It always warms my heart when I read and hear about Tea Partiers rebelling against the Repubican Party and forming their own third party. Nothing would ensure the future of the Democratic Party more than having conservatives divide their loyalty between the Grand Old Party and the Raging New Party.
Which is what makes me concerned about this:
North Carolina Democrats' votes against health care push labor to form party
RALEIGH, N.C. — A political rebellion is brewing inside an old funeral home near the state Capitol here. Frustrated liberals and labor organizers are taking aim at the Democratic Party, rushing to gather enough signatures to start a third party that they believe could help oust three Democratic congressmen.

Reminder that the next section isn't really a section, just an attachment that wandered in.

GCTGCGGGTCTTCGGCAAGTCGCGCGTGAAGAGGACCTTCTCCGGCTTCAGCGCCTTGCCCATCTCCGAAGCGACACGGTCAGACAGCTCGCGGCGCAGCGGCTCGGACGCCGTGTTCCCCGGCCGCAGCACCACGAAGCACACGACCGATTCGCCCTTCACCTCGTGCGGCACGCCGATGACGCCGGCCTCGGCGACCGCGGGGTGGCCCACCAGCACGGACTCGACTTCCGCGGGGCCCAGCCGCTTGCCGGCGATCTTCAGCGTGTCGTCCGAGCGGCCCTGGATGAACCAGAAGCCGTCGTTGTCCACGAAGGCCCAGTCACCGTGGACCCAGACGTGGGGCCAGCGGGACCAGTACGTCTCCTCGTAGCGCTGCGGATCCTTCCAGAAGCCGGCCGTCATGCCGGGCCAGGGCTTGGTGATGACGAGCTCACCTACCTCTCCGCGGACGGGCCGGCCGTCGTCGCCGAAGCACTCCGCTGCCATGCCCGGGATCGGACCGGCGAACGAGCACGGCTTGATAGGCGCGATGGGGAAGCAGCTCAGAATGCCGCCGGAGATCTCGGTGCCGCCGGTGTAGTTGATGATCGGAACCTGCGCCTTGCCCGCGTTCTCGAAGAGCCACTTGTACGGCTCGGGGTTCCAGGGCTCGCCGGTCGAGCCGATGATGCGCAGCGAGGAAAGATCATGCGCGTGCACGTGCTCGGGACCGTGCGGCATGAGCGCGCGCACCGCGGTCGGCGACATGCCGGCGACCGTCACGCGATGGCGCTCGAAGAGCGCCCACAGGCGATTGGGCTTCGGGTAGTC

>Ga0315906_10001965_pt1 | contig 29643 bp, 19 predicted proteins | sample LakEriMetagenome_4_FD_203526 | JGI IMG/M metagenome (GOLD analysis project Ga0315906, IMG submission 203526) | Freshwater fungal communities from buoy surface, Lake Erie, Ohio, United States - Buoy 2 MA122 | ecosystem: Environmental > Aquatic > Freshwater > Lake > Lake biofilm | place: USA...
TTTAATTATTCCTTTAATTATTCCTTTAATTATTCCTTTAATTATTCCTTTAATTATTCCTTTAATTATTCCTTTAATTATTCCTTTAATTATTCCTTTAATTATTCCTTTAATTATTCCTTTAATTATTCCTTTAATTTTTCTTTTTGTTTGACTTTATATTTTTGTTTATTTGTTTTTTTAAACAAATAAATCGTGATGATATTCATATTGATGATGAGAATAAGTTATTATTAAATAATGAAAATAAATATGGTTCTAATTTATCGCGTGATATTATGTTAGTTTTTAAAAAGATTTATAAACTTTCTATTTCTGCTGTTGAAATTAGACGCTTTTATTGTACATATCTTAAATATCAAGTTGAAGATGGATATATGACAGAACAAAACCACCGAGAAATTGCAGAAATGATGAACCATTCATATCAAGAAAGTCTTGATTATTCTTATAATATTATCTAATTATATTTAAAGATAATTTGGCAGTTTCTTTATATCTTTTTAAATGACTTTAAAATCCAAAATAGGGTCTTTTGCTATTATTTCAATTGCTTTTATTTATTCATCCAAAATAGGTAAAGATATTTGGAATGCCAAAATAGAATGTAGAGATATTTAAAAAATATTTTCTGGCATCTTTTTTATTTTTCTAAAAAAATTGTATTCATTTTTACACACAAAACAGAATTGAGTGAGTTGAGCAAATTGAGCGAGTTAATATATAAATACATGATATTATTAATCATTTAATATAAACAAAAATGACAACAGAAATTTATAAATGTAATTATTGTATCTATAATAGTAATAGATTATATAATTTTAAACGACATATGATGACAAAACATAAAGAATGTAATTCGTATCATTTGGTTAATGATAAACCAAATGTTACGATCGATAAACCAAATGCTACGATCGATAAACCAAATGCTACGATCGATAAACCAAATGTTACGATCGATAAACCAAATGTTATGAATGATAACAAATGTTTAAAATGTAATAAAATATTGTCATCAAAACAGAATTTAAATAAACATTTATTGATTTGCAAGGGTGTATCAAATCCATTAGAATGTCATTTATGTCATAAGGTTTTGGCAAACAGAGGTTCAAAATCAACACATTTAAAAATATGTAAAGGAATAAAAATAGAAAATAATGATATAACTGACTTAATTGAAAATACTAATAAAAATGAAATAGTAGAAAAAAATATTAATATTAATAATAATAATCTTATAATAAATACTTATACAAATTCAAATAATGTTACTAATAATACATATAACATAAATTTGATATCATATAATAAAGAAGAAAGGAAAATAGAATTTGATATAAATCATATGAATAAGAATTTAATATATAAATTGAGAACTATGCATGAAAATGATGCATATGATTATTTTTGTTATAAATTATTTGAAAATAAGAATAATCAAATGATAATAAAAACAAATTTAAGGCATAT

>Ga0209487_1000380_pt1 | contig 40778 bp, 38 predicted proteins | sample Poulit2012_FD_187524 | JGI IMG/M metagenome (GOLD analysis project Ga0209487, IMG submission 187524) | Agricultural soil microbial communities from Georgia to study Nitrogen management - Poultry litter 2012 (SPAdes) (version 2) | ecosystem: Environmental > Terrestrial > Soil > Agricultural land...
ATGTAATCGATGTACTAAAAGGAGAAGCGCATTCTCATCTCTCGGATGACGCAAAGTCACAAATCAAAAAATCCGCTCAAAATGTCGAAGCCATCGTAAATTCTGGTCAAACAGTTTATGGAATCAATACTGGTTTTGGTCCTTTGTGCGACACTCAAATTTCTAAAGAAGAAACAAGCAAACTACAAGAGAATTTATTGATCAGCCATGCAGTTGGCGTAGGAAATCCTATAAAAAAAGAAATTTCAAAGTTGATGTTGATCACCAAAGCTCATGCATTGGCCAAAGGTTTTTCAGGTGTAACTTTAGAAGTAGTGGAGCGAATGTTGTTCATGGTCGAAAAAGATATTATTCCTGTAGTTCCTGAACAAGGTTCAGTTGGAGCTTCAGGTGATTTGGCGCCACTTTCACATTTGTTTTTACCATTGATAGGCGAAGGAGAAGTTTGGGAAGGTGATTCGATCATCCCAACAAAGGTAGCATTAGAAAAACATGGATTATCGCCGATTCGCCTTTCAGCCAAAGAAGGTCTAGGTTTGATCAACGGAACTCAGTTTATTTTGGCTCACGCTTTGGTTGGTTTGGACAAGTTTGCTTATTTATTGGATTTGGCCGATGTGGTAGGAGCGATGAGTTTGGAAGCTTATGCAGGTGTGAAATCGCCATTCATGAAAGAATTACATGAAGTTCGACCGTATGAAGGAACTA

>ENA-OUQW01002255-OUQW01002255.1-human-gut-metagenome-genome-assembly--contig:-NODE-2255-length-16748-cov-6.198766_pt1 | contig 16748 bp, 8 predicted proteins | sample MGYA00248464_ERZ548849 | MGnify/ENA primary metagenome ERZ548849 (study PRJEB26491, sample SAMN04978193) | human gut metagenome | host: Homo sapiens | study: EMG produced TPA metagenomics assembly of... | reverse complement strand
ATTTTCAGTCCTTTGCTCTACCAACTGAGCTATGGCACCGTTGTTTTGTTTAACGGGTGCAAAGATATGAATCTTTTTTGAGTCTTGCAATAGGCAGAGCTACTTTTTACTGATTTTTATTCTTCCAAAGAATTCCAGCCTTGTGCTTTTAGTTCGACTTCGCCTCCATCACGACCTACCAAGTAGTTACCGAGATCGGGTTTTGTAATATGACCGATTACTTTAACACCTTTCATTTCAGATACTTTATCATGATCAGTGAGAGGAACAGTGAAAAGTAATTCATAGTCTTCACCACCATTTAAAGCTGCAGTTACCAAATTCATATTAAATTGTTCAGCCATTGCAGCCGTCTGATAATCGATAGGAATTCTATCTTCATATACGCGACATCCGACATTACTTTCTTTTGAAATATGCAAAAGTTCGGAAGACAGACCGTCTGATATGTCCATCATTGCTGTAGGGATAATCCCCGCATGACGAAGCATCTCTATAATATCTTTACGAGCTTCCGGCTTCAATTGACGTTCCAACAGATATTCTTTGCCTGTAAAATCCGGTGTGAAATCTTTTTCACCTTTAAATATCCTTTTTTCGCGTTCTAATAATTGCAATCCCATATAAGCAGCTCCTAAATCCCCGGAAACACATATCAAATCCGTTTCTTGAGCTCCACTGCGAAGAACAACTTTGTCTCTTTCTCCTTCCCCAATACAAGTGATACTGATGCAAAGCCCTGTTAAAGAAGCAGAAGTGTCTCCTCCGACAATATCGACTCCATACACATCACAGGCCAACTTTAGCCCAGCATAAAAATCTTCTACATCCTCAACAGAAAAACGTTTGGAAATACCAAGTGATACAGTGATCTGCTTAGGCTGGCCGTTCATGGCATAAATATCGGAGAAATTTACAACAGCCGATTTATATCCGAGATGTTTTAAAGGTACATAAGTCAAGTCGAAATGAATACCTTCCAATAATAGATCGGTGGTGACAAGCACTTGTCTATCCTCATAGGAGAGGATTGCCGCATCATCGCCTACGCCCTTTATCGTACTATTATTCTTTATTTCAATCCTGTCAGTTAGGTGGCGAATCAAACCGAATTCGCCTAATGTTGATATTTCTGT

Less than two years ago, this same funeral home was a command post for the grass-roots army that propelled Barack Obama to victory in this conservative swing state. Here is where supporters distributed signs and stickers, sorted lists of registered voters and rallied with a Johnny Cash cover band.
Now, some of Obama's supporters are mounting a defiant strike against the president's party.
So the unions are giving voice to progressive activists across this state who say they feel betrayed by Reps. Larry Kissell, Heath Shuler and Mike McIntyre, Democrats who sided with Republicans against the health-care bill. And I can relate to their anger.
But a third party is not the answer for one simple reason:
The nascent third party, North Carolina First, could endanger the Democratic congressional majority by siphoning votes from incumbent Democrats in November's midterm election, potentially enabling Republican challengers to pick up the seats.
The better solution is simply to elect better Democrats.